Earlier this year, a chatbot called Eugene Goostman "beat" a Turing Test for artificial intelligence as part of a contest organized by a U.K. university. Almost immediately, it became obvious that rather than proving that a piece of software had achieved human-level intelligence, all that this particular competition had shown was that a piece of software had gotten fairly adept at fooling humans into thinking that they were talking to another human, which is very different from a measure of the ability to "think." In fact, some observers didn't think the bot was very clever at all.
Clearly, a better test is needed, and we may have one, in the form of a type of question called a Winograd schema that's easy for a human to answer, but a serious challenge for a computer.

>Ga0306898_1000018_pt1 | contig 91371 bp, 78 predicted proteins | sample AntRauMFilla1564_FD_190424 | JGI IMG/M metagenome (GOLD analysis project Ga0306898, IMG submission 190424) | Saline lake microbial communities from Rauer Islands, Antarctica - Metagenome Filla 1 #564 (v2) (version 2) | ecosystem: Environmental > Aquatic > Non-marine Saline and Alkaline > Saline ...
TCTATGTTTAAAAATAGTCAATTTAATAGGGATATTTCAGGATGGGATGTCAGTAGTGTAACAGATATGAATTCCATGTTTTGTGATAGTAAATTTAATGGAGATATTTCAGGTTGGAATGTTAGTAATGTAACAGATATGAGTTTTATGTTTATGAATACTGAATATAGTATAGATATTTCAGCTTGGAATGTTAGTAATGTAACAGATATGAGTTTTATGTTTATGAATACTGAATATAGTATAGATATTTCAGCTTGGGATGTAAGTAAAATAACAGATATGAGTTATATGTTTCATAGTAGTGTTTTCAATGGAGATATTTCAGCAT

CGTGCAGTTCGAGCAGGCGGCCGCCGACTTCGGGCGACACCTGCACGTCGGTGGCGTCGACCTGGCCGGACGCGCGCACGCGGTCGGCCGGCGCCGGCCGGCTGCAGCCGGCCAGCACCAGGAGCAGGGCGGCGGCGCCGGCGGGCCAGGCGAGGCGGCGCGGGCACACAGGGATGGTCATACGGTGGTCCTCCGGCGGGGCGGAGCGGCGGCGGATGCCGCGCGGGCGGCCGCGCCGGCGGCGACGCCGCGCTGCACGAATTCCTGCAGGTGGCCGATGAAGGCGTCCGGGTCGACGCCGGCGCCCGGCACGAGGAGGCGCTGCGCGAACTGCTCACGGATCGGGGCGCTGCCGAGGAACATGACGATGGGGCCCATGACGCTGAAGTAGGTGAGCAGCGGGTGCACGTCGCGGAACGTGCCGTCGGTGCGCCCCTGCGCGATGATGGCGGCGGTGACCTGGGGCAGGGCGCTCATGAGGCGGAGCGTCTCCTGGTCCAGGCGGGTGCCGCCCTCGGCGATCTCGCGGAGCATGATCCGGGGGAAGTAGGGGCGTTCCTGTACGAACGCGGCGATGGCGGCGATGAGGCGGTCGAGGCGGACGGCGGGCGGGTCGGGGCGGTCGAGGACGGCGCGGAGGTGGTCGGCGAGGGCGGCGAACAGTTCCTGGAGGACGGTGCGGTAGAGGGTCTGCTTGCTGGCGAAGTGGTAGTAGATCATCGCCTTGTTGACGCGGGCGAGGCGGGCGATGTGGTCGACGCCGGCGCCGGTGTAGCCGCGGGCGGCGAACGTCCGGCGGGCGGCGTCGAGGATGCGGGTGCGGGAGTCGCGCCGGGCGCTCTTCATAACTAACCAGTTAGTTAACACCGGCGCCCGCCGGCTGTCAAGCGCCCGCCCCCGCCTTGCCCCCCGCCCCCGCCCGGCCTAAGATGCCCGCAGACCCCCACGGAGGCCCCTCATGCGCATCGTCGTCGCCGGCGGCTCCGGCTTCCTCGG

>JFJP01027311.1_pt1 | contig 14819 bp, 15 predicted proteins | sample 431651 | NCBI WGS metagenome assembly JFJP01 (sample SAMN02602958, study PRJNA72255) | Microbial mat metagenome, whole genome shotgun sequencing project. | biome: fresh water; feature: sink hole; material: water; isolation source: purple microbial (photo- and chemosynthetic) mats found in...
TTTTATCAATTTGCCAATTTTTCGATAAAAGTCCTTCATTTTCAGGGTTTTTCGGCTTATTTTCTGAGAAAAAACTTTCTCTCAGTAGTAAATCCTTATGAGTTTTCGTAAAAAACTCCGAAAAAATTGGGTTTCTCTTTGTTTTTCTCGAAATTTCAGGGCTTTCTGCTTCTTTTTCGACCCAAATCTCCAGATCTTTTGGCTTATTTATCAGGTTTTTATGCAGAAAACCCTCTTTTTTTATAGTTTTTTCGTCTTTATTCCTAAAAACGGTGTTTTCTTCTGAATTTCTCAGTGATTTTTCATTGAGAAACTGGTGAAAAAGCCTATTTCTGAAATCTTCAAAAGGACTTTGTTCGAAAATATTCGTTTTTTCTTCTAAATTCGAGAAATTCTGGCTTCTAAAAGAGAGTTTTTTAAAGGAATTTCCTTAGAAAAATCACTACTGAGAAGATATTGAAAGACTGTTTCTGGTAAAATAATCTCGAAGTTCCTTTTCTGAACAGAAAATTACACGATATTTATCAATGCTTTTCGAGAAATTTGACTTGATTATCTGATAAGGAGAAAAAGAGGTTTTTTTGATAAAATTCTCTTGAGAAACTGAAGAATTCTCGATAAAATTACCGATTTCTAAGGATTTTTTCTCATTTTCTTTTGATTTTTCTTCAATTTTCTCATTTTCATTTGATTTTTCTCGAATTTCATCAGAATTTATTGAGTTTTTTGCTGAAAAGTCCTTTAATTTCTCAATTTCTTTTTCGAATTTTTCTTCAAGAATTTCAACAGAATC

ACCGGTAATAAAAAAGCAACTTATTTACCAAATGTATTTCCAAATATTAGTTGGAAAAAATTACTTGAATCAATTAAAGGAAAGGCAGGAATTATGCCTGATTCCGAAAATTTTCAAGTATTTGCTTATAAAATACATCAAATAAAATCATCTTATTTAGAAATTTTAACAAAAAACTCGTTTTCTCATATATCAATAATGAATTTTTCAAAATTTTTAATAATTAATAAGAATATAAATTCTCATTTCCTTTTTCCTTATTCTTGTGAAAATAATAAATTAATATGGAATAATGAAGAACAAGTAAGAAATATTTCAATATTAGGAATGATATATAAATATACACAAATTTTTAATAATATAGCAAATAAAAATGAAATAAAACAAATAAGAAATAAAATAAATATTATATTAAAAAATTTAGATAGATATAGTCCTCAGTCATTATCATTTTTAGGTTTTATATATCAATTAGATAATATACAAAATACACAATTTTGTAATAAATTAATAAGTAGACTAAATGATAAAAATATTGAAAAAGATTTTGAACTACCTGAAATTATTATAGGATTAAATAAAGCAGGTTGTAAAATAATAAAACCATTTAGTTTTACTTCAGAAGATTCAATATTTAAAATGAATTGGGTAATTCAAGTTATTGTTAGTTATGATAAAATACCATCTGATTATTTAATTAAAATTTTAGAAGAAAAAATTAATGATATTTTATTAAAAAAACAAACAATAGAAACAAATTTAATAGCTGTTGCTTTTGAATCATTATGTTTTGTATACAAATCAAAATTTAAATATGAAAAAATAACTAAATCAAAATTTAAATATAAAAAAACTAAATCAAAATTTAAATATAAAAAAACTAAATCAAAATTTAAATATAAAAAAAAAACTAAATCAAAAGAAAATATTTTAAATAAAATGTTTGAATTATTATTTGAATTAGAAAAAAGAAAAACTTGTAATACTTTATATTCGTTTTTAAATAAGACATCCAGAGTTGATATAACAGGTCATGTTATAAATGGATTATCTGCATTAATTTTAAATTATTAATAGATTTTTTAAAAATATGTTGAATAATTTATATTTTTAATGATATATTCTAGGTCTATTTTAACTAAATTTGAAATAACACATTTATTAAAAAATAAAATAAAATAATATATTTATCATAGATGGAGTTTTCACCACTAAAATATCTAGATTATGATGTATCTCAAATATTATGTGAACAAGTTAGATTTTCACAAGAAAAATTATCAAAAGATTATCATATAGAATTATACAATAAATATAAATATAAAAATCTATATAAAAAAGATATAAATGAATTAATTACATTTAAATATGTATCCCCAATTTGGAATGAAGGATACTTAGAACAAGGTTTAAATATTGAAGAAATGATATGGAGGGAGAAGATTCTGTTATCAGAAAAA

The problem with the Turing Test is that it's not really a test of whether an artificial intelligence program is capable of thinking: it's a test of whether an AI program can fool a human. And humans are really, really dumb. We fall for all kinds of tricks that a well-programmed AI can use to convince us that we're talking to a real person who can think.
For example, the Eugene Goostman chatbot pretends to be a 13-year-old boy, because 13-year-old boys are often erratic idiots (I've been one), and that will excuse many circumstances in which the AI simply fails. So really, the chat bot is not intelligent at all—it's just really good at making you overlook the times when it's stupid, while emphasizing the periodic interactions when its algorithm knows how to answer the questions that you ask it.
Conceptually, the Turing Test is still valid, but we need a better practical process for testing artificial intelligence. A new AI contest, sponsored by Nuance Communications and CommonsenseReasoning.org, is offering a US $25,000 prize to an AI that can successfully answer what are called Winograd schemas, named after Terry Winograd, a professor of computer science at Stanford University.
Via Jocelyn Stoller